Unilin rolls out L2C labels

Home Inside FCNews Unilin rolls out L2C labels

Shanghai—Two years ago, Flooring Industries introduced the License To Clic (L2C) program (FCNews, April 19/26, 2010) to distinguish those companies that are legally licensed to use its patented intellectual properties from those that are infringing on its patents. During the recent Domotex asia/ChinaFloor show here (FCNews, April 2/9), the company announced as of April 1, all licensees, even those with cross-license agreements, must incorporate a specially designed sticker on product boxes which signifies their affiliation.

Flooring Industries is the Belgium-based intellectual property company within Mohawk Industries’ Unilin Group that grants licenses with regard to Unilin’s patent rights, most notably its Uniclic locking system.

Bart Van der Stockt, managing director of Flooring Industries, said any products that feature Uniclic yet do not have the official L2C sticker on the carton will be deemed to have come from an illegal source. “In America, there have been cases where a company bought from a Chinese company thinking it had a license to use the Uniclic system when in fact, that company did not pay the licensing compensation. So the [distributor, importer,] was actually buying illegal products.”

The L2C sticker, he added, is designed to help eliminate this. The sticker, which has been updated since 2010, was created to make it virtually impossible to illegally copy it. “It’s made so it would take more time and resources than it is worth to copy,” Van der Stockt said.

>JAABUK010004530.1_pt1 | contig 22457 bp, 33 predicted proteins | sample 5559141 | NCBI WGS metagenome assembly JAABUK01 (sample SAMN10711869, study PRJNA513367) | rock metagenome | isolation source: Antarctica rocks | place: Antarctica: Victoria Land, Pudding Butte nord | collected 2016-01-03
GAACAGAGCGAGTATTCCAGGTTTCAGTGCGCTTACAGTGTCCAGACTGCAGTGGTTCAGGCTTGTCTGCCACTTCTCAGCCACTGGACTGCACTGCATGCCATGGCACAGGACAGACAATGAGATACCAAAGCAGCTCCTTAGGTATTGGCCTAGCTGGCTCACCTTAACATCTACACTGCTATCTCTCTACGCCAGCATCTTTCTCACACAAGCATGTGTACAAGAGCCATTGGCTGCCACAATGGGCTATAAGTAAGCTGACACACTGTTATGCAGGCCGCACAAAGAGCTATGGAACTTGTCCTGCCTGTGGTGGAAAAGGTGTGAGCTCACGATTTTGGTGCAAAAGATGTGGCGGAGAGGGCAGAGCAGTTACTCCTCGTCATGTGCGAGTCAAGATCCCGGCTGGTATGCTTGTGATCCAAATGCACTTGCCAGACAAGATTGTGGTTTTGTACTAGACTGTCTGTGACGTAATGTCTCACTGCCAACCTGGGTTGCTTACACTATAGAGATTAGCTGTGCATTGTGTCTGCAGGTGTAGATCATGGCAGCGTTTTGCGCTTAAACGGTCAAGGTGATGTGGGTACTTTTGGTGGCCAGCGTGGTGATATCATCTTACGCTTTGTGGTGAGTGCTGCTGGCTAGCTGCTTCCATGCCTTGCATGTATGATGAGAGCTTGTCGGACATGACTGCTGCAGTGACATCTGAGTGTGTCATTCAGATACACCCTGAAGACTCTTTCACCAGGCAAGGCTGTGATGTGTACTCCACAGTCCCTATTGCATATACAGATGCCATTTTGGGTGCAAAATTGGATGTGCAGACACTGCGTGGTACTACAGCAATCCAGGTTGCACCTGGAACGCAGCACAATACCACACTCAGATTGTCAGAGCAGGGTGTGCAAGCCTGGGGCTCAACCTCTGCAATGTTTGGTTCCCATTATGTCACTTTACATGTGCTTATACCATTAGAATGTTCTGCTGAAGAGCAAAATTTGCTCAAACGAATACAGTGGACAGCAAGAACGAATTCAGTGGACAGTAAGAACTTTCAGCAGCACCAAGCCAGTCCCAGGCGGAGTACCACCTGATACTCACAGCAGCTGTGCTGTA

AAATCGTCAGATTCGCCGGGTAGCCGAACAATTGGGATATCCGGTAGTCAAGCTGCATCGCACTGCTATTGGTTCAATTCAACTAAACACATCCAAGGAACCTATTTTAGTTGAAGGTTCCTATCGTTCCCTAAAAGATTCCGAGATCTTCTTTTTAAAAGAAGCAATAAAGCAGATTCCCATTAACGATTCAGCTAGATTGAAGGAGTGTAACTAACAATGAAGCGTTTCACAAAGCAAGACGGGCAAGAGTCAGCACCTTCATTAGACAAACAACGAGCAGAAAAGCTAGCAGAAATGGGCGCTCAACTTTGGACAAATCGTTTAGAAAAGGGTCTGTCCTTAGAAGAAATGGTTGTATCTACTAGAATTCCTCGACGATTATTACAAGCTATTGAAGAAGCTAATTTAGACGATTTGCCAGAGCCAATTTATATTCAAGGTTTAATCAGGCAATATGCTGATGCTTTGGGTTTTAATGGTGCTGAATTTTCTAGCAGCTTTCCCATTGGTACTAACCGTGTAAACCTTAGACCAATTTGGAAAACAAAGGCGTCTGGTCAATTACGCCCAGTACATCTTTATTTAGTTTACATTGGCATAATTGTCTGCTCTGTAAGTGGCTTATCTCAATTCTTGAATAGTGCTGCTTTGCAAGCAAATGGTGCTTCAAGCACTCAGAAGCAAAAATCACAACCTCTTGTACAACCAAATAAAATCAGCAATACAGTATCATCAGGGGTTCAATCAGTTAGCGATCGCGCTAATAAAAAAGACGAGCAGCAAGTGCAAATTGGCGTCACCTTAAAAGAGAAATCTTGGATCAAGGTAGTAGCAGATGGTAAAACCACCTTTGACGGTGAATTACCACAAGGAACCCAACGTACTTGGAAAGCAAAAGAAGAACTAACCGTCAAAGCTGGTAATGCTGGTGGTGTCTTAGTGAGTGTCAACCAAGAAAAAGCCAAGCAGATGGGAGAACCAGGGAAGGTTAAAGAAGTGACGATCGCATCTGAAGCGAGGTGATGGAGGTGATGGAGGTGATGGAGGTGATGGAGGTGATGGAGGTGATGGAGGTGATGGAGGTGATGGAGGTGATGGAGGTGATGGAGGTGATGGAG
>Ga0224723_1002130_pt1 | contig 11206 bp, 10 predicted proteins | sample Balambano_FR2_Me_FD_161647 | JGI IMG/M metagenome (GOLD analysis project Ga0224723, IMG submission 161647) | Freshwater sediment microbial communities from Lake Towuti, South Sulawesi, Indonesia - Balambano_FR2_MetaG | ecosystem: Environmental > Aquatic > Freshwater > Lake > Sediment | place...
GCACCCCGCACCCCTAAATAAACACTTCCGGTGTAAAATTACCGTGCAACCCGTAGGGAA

The 1-in. label features a color-coded hologram so buyers can quickly and easily identify legally licensed products. The labels come in three colors—blue, purple and green. Blue is for cartons sent to the U.S., purple is for products sold within China and green is for the rest of the world.

An added security feature to the labels is a bar code, allowing them to be scanned to see pertinent information. To help ensure things go smoothly, he said the company continues to educate agencies that inspect goods coming into their country about the label and what to look for to validate its authenticity.

He stressed the L2C labels are only for products made in China, as that is where the aspect of patent infringement is still the greatest. “In the last few years, China has done a much better job respecting intellectual property—we have granted licenses to more than 100 companies. Nonetheless, it is a practice that still exists.”

Another reason for using such a label, Van der Stockt said, is to hopefully prevent patent infringement lawsuits from happening.

As the company has proven through its licensing program, he said the labels are not meant to restrict advancement. “We feel technology needs to be shared—if it’s not, then we’re really not supporting the business and industry. If we allow others to invest in technology, it makes for a stronger industry overall. But, those who invested the time, energy and money into developing the technology should be rewarded for taking the initial risks. And companies that legally pay their way in should also be protected from those trying to benefit by illegally copying the technology. The L2C program is designed to do all this.”

In the end, Van der Stockt concluded, the label is about giving peace of mind. “If you want no headaches and want to sleep well at night knowing you are selling legally made products, look for the L2C label before accepting any cartons.”

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